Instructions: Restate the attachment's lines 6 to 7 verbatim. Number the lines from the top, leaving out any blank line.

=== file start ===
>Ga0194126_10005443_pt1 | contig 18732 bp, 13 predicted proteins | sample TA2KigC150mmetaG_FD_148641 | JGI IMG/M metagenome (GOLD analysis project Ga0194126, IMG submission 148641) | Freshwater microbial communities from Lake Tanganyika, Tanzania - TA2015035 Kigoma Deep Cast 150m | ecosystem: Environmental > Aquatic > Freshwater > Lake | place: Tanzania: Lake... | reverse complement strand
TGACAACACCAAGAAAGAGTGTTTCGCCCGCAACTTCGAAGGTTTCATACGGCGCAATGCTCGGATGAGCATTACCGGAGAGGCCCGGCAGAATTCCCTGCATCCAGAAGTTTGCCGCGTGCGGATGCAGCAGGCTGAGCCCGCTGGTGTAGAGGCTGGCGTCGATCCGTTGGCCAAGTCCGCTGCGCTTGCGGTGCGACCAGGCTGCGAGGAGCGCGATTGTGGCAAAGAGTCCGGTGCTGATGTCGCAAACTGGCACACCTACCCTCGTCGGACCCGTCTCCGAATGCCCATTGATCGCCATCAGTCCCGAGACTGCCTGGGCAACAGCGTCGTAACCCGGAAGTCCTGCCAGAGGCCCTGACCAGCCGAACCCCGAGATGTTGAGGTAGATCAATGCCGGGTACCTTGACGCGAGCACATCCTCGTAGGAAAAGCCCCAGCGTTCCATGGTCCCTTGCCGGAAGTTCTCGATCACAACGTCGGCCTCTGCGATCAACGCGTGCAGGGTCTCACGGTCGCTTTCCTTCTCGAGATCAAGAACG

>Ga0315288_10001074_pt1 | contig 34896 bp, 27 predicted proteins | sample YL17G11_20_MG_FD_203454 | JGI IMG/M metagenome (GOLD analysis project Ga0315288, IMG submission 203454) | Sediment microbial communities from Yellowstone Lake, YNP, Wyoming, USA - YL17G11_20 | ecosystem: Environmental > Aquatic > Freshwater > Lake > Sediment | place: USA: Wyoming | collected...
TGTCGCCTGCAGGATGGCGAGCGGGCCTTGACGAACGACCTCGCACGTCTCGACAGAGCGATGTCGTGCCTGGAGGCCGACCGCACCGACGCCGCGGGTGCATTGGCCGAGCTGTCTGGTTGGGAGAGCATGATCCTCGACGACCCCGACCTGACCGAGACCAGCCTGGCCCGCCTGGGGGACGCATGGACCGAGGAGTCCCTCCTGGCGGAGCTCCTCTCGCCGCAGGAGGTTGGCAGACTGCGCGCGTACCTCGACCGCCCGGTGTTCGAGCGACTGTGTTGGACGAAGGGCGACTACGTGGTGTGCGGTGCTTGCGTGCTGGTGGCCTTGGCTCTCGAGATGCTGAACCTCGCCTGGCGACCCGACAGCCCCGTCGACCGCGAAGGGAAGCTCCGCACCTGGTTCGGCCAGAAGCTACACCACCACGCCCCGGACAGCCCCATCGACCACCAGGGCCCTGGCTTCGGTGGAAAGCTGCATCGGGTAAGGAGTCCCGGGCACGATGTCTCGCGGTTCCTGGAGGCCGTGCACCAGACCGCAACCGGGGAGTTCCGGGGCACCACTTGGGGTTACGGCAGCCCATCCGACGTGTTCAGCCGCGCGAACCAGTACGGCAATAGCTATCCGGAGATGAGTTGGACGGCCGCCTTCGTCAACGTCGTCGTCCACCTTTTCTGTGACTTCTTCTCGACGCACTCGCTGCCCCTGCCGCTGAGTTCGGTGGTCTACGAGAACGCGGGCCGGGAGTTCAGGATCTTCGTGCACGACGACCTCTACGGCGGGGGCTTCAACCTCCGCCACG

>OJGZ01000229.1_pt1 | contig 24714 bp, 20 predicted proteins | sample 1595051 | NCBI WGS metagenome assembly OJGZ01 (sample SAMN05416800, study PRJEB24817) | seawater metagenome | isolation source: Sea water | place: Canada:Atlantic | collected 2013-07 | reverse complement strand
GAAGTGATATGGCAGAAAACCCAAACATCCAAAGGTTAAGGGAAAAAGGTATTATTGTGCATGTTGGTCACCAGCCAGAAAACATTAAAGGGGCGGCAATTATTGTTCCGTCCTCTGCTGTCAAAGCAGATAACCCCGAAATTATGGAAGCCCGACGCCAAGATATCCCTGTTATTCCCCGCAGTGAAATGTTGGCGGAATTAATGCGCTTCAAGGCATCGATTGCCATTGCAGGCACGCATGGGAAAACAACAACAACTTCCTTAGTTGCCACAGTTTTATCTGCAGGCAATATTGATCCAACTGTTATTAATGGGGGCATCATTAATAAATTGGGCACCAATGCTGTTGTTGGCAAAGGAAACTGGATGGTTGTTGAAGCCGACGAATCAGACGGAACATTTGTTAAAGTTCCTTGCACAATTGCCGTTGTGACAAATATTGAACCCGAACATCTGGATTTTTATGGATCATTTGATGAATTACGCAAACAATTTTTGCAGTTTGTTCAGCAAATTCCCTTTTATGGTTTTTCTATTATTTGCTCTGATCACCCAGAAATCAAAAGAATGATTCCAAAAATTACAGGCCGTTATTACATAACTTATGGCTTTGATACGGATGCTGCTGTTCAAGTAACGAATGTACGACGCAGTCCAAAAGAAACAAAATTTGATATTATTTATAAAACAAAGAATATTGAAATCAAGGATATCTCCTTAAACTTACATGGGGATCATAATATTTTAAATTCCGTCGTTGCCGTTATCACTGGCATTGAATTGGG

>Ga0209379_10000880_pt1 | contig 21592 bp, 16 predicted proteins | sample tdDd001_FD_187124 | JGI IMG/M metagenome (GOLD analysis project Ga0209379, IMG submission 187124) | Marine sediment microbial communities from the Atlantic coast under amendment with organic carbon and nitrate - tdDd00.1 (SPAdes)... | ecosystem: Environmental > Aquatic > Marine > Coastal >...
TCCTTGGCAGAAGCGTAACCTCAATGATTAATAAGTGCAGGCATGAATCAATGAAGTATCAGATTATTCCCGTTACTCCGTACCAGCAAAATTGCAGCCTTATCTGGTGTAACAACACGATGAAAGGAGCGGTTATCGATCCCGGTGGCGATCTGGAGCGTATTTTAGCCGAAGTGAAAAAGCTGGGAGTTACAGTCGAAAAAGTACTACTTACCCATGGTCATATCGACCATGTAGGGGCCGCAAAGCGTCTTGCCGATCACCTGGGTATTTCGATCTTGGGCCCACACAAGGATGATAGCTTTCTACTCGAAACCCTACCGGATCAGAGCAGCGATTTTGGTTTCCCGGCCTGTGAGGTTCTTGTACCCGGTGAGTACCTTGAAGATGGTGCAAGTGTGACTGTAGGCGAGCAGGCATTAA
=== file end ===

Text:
GAAGTGATATGGCAGAAAACCCAAACATCCAAAGGTTAAGGGAAAAAGGTATTATTGTGCATGTTGGTCACCAGCCAGAAAACATTAAAGGGGCGGCAATTATTGTTCCGTCCTCTGCTGTCAAAGCAGATAACCCCGAAATTATGGAAGCCCGACGCCAAGATATCCCTGTTATTCCCCGCAGTGAAATGTTGGCGGAATTAATGCGCTTCAAGGCATCGATTGCCATTGCAGGCACGCATGGGAAAACAACAACAACTTCCTTAGTTGCCACAGTTTTATCTGCAGGCAATATTGATCCAACTGTTATTAATGGGGGCATCATTAATAAATTGGGCACCAATGCTGTTGTTGGCAAAGGAAACTGGATGGTTGTTGAAGCCGACGAATCAGACGGAACATTTGTTAAAGTTCCTTGCACAATTGCCGTTGTGACAAATATTGAACCCGAACATCTGGATTTTTATGGATCATTTGATGAATTACGCAAACAATTTTTGCAGTTTGTTCAGCAAATTCCCTTTTATGGTTTTTCTATTATTTGCTCTGATCACCCAGAAATCAAAAGAATGATTCCAAAAATTACAGGCCGTTATTACATAACTTATGGCTTTGATACGGATGCTGCTGTTCAAGTAACGAATGTACGACGCAGTCCAAAAGAAACAAAATTTGATATTATTTATAAAACAAAGAATATTGAAATCAAGGATATCTCCTTAAACTTACATGGGGATCATAATATTTTAAATTCCGTCGTTGCCGTTATCACTGGCATTGAATTGGG

>Ga0209379_10000880_pt1 | contig 21592 bp, 16 predicted proteins | sample tdDd001_FD_187124 | JGI IMG/M metagenome (GOLD analysis project Ga0209379, IMG submission 187124) | Marine sediment microbial communities from the Atlantic coast under amendment with organic carbon and nitrate - tdDd00.1 (SPAdes)... | ecosystem: Environmental > Aquatic > Marine > Coastal >...